Is Dominion-Stonepeak Deal a Partnership Flip?

By Steve Haner

Dominion Energy Virginia insists that its decision to sell a half-interest in the Coastal Virginia Offshore Wind project “won’t impact ratepayers.” The problem is, perhaps it should. Perhaps Dominion is creating additional value for its shareholders that instead should benefit ratepayers.

Our always-deferential General Assembly has already basically pre-approved the sale to private equity firm Stonepeak with a bill passed in 2023. At the time, Bacon’s Rebellion warned that only Dominion saw all the future chess moves it had in mind, and it was not sharing the information. Much is still in the shadows but at some point, the utility must seek State Corporation Commission approval for the multi-step transaction.

The question then is how much diligence and skepticism will be displayed by the SCC staff and the Consumer Counsel staff at the Office of the Attorney General?  And how aggressively will they protect the ratepayer’s interests? Will the SCC, as it too often does, allow the utility to hide most of the financial details from the public under a claim it is proprietary information?

The $10 billion wind project is financed mainly by a combination of debt and equity. Debt is repaid at (presumably) market-based interest rates and equity is repaid with a guaranteed annual rate of return. Is a share in that stream of return on equity, currently paying about 10%, the benefit Stonepeak will get for its own investors? If it provides half of the project’s equity, half of that annual profit on that capital will flow to it.

But as a major renewable energy project, blessed by all the financial incentives created by President Joe Biden’s misnamed Inflation Reduction Act, CVOW is not just financed by debt and equity. It also is eligible for hundreds of millions or even billions of dollars in tax credits. There may be added depreciation or other financial benefits that set these projects apart from a new thermal generation plant.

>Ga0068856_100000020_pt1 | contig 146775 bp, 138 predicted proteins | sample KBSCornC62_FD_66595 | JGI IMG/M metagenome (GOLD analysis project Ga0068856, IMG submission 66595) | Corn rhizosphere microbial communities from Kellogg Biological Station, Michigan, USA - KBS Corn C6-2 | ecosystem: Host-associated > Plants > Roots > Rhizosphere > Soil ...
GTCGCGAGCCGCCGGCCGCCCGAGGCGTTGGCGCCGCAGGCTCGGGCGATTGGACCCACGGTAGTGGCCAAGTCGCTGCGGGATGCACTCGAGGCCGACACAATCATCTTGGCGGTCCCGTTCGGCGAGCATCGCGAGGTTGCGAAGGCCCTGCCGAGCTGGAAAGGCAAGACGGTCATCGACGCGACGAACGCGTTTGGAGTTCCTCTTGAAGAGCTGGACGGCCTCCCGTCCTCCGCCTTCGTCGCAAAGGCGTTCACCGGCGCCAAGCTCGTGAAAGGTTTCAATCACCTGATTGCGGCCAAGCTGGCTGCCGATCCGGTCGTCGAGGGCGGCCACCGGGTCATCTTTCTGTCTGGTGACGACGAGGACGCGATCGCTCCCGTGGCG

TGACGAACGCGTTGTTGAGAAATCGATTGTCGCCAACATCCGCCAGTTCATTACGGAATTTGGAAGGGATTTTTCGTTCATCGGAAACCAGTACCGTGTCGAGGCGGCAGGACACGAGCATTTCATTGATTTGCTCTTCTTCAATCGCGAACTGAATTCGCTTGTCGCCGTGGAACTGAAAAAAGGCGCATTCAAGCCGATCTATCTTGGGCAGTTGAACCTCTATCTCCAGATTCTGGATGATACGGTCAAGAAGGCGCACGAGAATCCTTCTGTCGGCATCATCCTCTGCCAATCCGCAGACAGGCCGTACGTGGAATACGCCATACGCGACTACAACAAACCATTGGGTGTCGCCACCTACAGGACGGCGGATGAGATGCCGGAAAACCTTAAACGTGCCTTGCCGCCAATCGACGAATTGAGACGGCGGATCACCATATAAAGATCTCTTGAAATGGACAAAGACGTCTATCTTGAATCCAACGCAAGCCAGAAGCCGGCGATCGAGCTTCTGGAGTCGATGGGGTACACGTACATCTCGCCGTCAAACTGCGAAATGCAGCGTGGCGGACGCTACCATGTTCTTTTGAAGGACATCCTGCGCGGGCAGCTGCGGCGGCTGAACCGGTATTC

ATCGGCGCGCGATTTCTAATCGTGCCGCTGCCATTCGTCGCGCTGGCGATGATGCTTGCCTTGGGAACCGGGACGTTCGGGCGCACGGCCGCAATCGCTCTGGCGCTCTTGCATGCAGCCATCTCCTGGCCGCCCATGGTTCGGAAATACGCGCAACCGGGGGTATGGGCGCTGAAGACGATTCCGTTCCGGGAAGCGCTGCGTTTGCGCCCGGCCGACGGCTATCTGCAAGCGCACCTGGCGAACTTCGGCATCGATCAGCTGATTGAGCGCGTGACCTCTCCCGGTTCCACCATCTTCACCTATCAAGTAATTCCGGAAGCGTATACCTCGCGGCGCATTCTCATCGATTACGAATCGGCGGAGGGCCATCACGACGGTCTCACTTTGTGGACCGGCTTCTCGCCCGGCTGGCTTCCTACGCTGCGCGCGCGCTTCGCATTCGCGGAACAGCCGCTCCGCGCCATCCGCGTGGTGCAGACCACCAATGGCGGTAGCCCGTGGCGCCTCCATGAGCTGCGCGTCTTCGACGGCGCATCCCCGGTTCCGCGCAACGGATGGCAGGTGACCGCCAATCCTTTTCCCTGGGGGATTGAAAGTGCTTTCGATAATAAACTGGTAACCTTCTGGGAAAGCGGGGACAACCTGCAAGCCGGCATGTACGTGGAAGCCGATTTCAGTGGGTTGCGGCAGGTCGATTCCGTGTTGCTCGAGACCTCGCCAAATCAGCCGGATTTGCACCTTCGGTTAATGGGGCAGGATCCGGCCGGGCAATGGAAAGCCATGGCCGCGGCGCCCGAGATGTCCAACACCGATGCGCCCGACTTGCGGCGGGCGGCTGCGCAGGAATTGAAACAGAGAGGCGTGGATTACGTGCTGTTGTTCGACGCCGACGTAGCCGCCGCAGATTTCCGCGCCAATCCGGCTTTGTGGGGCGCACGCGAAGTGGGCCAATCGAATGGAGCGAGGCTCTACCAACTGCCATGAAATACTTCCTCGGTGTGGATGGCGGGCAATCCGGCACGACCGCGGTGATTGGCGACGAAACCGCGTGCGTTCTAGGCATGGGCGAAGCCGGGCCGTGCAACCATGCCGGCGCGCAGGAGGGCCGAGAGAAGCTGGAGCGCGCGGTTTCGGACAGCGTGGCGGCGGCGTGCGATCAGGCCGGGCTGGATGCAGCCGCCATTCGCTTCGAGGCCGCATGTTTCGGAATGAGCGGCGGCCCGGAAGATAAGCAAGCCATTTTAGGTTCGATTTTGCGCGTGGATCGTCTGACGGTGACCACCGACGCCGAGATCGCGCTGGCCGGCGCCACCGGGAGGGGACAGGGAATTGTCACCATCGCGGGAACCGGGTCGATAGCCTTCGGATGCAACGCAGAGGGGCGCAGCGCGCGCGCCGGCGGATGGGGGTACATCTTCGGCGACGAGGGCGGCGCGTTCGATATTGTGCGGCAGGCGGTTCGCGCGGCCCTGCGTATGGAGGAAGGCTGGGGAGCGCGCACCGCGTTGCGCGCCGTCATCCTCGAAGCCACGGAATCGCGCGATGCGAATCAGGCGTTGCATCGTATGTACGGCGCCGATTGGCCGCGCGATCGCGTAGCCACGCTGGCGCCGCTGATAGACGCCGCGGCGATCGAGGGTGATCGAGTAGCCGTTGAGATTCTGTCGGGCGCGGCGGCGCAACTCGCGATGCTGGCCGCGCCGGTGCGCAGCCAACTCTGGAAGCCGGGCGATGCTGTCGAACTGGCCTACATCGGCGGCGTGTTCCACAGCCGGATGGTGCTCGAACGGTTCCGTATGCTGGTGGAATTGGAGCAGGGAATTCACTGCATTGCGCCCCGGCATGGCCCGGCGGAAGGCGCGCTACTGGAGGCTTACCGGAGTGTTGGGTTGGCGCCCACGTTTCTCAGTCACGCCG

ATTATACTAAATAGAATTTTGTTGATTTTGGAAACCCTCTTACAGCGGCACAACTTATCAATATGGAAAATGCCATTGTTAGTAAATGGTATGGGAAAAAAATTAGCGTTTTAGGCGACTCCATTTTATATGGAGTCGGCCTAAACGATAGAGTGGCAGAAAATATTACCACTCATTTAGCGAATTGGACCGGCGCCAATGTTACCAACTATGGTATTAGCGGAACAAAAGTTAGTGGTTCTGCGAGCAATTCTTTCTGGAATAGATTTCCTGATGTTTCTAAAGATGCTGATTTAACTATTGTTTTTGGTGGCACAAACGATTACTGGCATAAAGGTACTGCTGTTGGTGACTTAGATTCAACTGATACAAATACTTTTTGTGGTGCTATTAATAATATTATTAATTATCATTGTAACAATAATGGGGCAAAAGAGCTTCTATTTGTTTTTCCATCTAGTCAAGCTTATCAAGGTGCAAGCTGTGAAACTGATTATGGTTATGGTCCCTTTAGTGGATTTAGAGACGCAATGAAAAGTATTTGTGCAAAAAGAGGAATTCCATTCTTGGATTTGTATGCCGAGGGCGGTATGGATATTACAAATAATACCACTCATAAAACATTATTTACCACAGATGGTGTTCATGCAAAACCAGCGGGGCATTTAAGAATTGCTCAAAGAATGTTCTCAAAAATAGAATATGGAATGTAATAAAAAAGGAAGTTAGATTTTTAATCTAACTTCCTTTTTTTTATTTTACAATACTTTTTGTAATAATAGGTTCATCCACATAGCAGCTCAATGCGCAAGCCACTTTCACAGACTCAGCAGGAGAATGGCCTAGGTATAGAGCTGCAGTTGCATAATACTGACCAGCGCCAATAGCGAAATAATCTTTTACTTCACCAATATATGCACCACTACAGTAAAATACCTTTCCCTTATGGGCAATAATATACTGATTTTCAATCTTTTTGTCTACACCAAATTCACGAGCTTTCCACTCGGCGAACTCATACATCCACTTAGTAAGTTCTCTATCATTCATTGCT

Obtaining access to those tax credits for its investors may be another, and perhaps the more valuable, asset Stonepeak receives in exchange for its cash. Something called a partnership flip may be at the heart of this deal. Read about that (here and here) and a light bulb may ignite (LED of course).

One of those reports summarizes that the outside partner “invests capital into the project and, in return, receives a portion of the project’s tax benefits, along with potentially some portion of the cash revenues.” These investors are at income levels where the tax credit is the real gold.

A 2007 PowerPoint slide deck on a government website gets deep in the weeds, but predates Biden’s renewable financing law. None of these issues came up in the initial announcements last month, but then perhaps nobody asked Dominion or Stonepeak the right questions. An anonymous hat tip to the reader who provided those links. The “flip” element of a change in the nature of the relationship at a specific time is visible in the few details provided.

This is high finance, Wall Street legerdemain beyond the understanding of this author, but the default position needs to be that the tax benefits of any form belong to the ratepayers. Are they being traded for cash instead? Then that should be ratepayer cash. Let’s hope the SCC and the Attorney General already have their outside accountants retained for what could become another battle of the experts.

Given that this is a common financing method for many renewable projects, this might not be a time to expect the environmentalists to mount their white horses and charge on behalf of the utility ratepayers.

The 2023 statute, signed by Governor Glenn Youngkin (R), includes a provision that seems to ensure that if this deal creates additional financial value for Dominion and its shareholders, it must instead flow to the customers. “Seems” may the operative word, as the mandate is limited to “gain on the utility’s basis.” Here is the sentence:

…the Commission shall ensure, in granting any approval for such transfer … or for cost recovery … that any gain on the utility’s basis for the project is credited to the utility’s customers through a rate adjustment clause credit mechanism and amortized over such period as the Commission determines to be appropriate.

Experience would indicate those carefully chosen words were not written by the bill sponsor, or by a staff attorney with Legislative Services. Dominion provided the text, vetted by its lawyers and perhaps some $1,500-an-hour Wall Street whiz. Those bumping noises in the dark are still not Santa Claus, Virginia.

And the outcome of this review will have great bearing on the financial structure of Dominion’s planned second wave of turbines, still very much in its future. Getting it wrong the first time could have double the detriment to its customers and getting it right may spare its customers that additional expense.